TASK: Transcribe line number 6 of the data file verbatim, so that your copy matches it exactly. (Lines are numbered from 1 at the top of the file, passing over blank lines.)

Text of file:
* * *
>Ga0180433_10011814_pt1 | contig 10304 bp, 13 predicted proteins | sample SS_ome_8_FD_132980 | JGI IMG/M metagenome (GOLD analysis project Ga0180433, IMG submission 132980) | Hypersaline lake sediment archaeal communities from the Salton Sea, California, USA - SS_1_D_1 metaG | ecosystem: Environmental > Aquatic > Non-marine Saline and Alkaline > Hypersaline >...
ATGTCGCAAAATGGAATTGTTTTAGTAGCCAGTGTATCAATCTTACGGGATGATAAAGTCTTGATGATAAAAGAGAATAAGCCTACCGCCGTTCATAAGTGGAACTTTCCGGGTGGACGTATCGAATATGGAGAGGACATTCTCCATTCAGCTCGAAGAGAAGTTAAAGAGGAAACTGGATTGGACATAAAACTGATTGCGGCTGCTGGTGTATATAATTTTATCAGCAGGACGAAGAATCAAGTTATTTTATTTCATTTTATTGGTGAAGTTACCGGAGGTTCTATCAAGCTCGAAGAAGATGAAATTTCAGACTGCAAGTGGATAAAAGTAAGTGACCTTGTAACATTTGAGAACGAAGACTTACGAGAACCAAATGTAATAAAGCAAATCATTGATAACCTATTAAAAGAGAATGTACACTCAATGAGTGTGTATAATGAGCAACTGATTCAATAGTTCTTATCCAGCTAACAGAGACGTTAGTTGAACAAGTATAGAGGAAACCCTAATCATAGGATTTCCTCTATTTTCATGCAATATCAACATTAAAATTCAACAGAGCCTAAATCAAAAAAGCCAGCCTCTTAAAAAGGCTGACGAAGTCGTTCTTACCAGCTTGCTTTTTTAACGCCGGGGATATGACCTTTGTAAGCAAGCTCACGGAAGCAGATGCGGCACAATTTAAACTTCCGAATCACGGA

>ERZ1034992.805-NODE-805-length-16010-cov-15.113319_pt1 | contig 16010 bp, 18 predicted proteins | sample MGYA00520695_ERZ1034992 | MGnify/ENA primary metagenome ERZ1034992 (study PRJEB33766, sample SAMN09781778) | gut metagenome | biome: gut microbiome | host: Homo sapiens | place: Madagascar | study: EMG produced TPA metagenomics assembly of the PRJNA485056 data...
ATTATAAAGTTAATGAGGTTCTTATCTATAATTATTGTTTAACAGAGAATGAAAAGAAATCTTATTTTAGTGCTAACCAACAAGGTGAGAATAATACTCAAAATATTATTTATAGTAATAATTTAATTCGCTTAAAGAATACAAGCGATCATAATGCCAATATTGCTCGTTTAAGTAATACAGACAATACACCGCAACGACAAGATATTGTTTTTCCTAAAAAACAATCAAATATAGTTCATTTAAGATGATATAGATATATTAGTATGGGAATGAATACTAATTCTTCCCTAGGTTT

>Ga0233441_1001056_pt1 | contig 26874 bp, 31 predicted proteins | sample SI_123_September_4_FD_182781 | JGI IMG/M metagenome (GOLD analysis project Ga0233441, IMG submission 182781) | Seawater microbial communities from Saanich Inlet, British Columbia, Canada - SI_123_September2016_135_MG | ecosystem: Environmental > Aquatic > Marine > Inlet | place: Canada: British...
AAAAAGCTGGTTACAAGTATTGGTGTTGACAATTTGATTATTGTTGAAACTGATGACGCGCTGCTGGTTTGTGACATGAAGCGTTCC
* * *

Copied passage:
AAAAAGCTGGTTACAAGTATTGGTGTTGACAATTTGATTATTGTTGAAACTGATGACGCGCTGCTGGTTTGTGACATGAAGCGTTCC